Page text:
Article Courtesy of The Herald-Tribune
By Chris Wille
Published June 14, 2018
LONGBOAT KEY — The highly valued land under the dolefully dilapidated Colony
Beach & Tennis Resort appears primed for resurrection once again.
Come Thanksgiving of 2021, Longboat Key could bear witness to the opening
date of a long-sought community desire for the redevelopment of a property
fallen into the deep depths of degradation. Orlando-based Unicorp National
Developments expressed progress toward that goal on Saturday.
One of few remaining condo owners in the dilapidated resort sold his
interests to the developer who has the Town of Longboat Key’s approval to
build a 166-room, 78-condominium St. Regis Hotel and Residences at the site.
Regardless of the property sale, the Town of Longboat Key issued an
emergency demolition order for almost all of the Colony buildings this
month, and that order will proceed.
Orlando-based Unicorp National Developments already owns about 67 percent of
the condominiums as well as 95 percent of the recreational and commercial
Blake Fleetwood, who had been rejecting buyout offers in opposition to the
proposed redevelopment of the once renown resort, sold his two beachfront
units to Unicorp in a contract signed several weeks ago. He has not
responded to several requests for comment on Saturday.
The contract stipulates that Fleetwood waive his power to appeal the town
commission’s decision to authorize the redevelopment of the 17.6-acre Colony
tract. He also resigned from the board of the Colony’s condominium
While the sales price for the Fleetwood properties was kept secret by the
contract’s confidentiality clause, Unicrop previously offered unit owners
payments of $170,000 for each condo, with an extra $100,000 for units in the
mid-rise building and a $200,000 bonus for beachfront units — a $40
Chuck Whittall, Unicorp’s president and founder, has been striving to
redevelop the property for the past five and a half years. “We’re happy that
(Fleetwood) finally decided to sell,” he said Saturday while aboard a cruise
ship in the Caribbean. “That’s one of the pieces of the puzzle that we
“It gives us the ability to end the appeal, which was holding up our zoning
approval, and now we’re able to move forward straight to permit, which will
still take us about 12 months.”
He anticipates a year to township permit approval, breaking ground the
“middle of next year, provided the termination suit is completed,” and
project completion by Thanksgiving of 2021.
But a major legal hurdle remains.
While Fleetwood abandoned his motion to dismiss Unicorp’s lawsuit against
condo association members in Unicorp’s bid to dissolve the organization,
Whittall is proceeding with the lawsuit. That suit seeks to strip the
holdouts of the ability to halt the redevelopment of the property, he said,
by terminating the condo association without its members’ consent on the
grounds that the property is decrepit and a threat to public safety.
Such a ruling on those grounds would supersede the usual procedure where 95
percent of the members would need to agree to terminate the association, but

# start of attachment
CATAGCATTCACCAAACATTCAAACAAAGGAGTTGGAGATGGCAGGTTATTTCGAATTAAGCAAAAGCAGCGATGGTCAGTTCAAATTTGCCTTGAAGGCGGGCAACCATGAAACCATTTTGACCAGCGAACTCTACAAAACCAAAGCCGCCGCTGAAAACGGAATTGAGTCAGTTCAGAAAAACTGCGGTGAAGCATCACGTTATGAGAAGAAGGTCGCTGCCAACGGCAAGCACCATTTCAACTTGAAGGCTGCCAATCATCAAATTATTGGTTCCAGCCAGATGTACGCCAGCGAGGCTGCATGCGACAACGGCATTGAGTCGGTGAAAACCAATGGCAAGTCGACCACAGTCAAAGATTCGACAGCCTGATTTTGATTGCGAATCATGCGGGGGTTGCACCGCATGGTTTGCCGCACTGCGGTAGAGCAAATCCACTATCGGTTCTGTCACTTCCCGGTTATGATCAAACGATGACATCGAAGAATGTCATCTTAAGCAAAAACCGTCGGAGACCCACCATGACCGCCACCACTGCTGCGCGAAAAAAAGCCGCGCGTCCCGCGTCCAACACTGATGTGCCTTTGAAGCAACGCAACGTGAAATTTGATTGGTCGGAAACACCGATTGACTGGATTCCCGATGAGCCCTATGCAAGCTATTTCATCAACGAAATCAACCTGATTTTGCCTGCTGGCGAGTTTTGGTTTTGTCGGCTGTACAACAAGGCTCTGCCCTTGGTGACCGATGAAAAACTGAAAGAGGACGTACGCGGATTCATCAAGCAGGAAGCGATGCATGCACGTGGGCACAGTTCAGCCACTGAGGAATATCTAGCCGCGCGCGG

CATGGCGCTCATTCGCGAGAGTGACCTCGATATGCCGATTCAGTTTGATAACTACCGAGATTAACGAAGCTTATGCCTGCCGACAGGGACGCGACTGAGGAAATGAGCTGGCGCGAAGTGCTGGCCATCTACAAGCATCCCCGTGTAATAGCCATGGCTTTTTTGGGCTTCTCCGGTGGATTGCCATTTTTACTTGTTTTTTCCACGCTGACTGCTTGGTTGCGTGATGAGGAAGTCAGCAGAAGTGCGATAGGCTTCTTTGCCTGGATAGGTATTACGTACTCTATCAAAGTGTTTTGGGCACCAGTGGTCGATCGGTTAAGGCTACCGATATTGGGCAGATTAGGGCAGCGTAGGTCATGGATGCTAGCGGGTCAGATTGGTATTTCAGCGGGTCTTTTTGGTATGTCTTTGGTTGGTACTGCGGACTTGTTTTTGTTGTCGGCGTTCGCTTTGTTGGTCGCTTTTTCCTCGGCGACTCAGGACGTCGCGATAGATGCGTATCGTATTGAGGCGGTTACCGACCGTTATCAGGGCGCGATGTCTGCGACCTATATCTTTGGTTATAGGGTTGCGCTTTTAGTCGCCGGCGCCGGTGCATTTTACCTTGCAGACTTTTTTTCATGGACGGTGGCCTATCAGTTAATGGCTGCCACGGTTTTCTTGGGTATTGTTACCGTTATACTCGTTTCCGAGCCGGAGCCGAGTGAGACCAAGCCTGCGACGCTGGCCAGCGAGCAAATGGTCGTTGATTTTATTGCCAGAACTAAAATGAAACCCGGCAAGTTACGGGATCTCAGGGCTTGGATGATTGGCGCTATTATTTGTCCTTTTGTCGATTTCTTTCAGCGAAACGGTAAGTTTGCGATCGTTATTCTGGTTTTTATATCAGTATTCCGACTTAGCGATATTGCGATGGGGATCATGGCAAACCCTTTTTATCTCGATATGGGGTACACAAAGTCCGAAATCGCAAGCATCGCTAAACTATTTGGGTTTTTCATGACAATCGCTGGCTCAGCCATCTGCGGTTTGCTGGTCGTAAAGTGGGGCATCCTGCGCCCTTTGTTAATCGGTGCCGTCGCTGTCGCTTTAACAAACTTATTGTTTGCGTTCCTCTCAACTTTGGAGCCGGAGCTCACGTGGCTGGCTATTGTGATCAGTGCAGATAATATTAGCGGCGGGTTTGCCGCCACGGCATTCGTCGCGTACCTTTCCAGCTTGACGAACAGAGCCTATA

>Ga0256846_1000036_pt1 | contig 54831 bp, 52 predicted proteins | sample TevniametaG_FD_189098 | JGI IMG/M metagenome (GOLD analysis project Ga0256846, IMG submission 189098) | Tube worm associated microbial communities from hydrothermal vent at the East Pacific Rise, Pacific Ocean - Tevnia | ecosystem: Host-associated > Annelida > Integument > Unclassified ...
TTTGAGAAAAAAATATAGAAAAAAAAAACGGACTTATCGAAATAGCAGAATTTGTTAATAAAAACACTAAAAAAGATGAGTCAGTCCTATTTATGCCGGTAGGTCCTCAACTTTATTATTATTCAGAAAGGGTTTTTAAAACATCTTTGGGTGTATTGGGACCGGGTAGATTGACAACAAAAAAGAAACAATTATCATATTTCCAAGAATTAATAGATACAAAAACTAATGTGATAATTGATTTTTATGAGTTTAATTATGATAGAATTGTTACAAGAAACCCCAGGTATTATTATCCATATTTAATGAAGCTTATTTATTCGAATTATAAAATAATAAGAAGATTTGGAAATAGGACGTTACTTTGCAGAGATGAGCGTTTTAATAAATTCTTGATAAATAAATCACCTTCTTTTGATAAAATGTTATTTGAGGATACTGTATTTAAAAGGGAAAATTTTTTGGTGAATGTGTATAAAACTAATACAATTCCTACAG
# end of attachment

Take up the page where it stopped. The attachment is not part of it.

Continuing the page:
Unicorp faces a legal fight. Andy Adams owns 70 of the 237 units. “That’s
why we filed the termination suit,” Whittall said.
State law allows the dissolution of a condo association if the property is
“an economic waste, it’s essentially obsolete,” Whittall said.
The Town of Longboat Key issued an emergency demolition order for almost all
of the buildings at the vermin- and termite-infested resort after deeming
the condos to be “unsafe and unfit.” The town commissioned an independent
engineering firm to examine the buildings on three occasions, and the
reports emphatically stated the Colony site was a public nuisance with
dangerous structures in unsafe conditions.
Once a world-class destination, the Colony collapsed in a legal quagmire
about a decade ago, closed and continued deteriorating.
Allen Parsons, the town’s Planning, Zoning and Building director, said
Saturday that demolition will proceed. “The Town’s foremost priority remains
the health, safety and welfare of its citizens and visitors,” he said. “The
Town is proceeding with actions to help ensure that, following all due
The emergency order provided notice that demolition may begin on or after
June 15, he added.
After dozens of lawsuits and bankruptcies, Unicorp has “95 percent of that
is behind us,” Whittall said. Two impediments remain.
One, the building permit from the Town of Longboat Key, the development of
which has already been approved.
The second is the resolution of the condo association’s dissolution. “It’s
really just finalizing the termination with the court,” Whittall said, not
“Once those two items happen, we’ll be ready to start construction,” he
One of Fleetwood’s condos, Unit No. 212, was built in 1960 with 680 square
feet and purchased by Fleetwood in June 2013 for $205,000, according to
Sarasota County property records. The other unit, No. 110S with 705 square
feet and built in 1973, was purchased by Fleetwood in June 2013 for $35,000.
Another issue remains, too, though resolution appears imminent. While
Unicorp owns many individual condo units, the company also controls a 95
percent stake in the 2.3 acres of Colony property that holds the restaurant,
delicatessen, swimming pool and many tennis courts. Investor Adams owns the
remaining 5 percent.
The sale of that land will be determined in court on July 24, Whittall said,
but he expects the ruling will consolidate the recreational property into